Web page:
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India’s Currency Reforms: Potential Lehman Bros Moment

Business, China, Economics, Europe, European economy, Oil & Gas, US
By John Richardson on 21-Dec-2016

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IN normal global economic, social and geopolitical circumstances, Narendra Modi’s decision to overnight remove 86% of the cash from the Indian economy would have been a major risk. But these are not the normal global circumstances that most of us are familiar with. They are instead very much like the 1930s.

This is why India could end up being the 2017 equivalent of the 2008 Lehman Bros moment. For India itself, a country of 1.3bn, the scale of the damage could be enormously, almost incalculably, greater than the loss of one investment bank. But it is the potential knock-on effects that are even more worrying. Because of India, everyone may end up realising this painful truth: Most of today’s global debt is not going to be repaid because there is not enough demand.

We have to divide how this could unfold into First Order and Second Order effects. The First Order is the effects on India itself, which could be in these three phases:

  1. Prime Minister Narendra Modi wins the Uttar Pradesh state elections, which are likely to take place in February. As he result, he feels able to carry on with his reforms. The full extent of the economic damage from demonitisation might not become clear until after the end of the April 2016-March 2017 financial year. Until then, the perception that his policy is helping to boost equality by targeting the rich may help him in the Uttar Pradesh polls.
  2. But then the trickle of negative short term data (e.g. auto sales down by 40% and textiles sales by the same amount; food prices down by 25-50%) turns into a flood of very bad long term data. Job losses will be the key, particularly amongst average and low-income earners as they live amongst entirely in a cash-only economy.
  3. India enters a recession, the Rupee weakens further against the US dollar on capital flight. Inflation rises because of India’s heavy dependence on imports, particularly hydrocarbons. The Reserve Bank of India raises interest rates or lets the Rupee fall even further.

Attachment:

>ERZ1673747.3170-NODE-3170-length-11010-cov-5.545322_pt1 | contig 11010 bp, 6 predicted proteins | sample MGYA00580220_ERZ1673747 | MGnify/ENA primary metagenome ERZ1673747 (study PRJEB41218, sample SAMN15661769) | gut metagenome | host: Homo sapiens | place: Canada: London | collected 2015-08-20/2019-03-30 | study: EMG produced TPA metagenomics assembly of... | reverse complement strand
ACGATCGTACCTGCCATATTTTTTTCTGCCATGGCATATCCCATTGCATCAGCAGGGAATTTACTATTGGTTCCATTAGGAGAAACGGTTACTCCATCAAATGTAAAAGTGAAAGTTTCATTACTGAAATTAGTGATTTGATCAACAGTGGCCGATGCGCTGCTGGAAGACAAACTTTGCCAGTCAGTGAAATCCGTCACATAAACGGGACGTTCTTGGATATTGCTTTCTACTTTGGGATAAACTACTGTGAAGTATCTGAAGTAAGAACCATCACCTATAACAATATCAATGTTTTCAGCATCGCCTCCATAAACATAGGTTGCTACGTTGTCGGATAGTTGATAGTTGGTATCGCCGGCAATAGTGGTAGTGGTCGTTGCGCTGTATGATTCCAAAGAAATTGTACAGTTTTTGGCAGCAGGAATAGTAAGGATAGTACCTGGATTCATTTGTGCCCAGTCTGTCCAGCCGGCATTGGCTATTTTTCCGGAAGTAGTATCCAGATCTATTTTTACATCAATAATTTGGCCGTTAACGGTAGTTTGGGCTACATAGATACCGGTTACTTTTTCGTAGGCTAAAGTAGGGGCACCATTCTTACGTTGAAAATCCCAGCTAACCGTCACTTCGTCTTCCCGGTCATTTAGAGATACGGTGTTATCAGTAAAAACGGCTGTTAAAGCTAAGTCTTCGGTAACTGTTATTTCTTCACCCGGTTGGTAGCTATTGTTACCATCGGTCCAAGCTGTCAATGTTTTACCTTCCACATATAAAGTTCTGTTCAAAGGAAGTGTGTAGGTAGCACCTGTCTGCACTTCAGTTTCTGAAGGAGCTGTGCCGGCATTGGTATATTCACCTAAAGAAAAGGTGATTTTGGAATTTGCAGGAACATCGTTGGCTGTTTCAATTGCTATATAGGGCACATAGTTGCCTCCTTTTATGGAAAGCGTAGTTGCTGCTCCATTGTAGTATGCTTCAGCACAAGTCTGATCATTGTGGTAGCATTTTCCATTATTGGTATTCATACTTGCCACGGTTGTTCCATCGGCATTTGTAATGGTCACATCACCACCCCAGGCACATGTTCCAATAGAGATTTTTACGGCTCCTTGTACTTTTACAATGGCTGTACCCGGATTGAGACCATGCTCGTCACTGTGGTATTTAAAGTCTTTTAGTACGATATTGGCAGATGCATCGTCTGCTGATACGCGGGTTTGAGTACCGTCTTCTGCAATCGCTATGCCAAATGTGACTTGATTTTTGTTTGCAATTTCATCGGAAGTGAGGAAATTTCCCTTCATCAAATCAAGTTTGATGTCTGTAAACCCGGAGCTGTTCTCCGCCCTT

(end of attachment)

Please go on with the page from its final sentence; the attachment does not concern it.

The Second  Order is the shift of global investor attention onto India. India has stood out as major economic success story since Prime Minster Modi was elected. “If India of places has problems, what about the problems everywhere else?” will be the conclusion.

Investor attention focuses on all the debts built up globally since 2008 because of misguided policies in the West and in China. The US dollar strengthens and global interest rates rise with the focus shifting to a return of capital rather than a return on capital.

The stronger dollar and higher borrowing costs drag us into an emerging markets debt crisis at least as bad as 1997-1998. Meanwhile, dollar strength threatens the fulfilment of Mr Trump’s election promise of more jobs. So he launches a trade war against China that becomes global as developing countries line up on the side of China.

A note on what could happen to oil prices. The burden of supporting global demand growth rests on India and China, according to the International Energy Agency. Indian crude demand falls first of all, followed by China because of the Second Order effects. OPEC and non-OPEC producers realise that chasing market share in this weak growth environment is the only sensible option. Crude is at $30/bbl or lower.

As always, I hope I am wrong about how demonitisation could affect India. I hope for a positive outcome and that Premier Modi is proved right when says that things will start improving from the end of December.

But in today’s New Normal – because the Economic Supercycle is over–  if it is not demonitisation in 2017 it could well be something else that tips the global economy over the edge.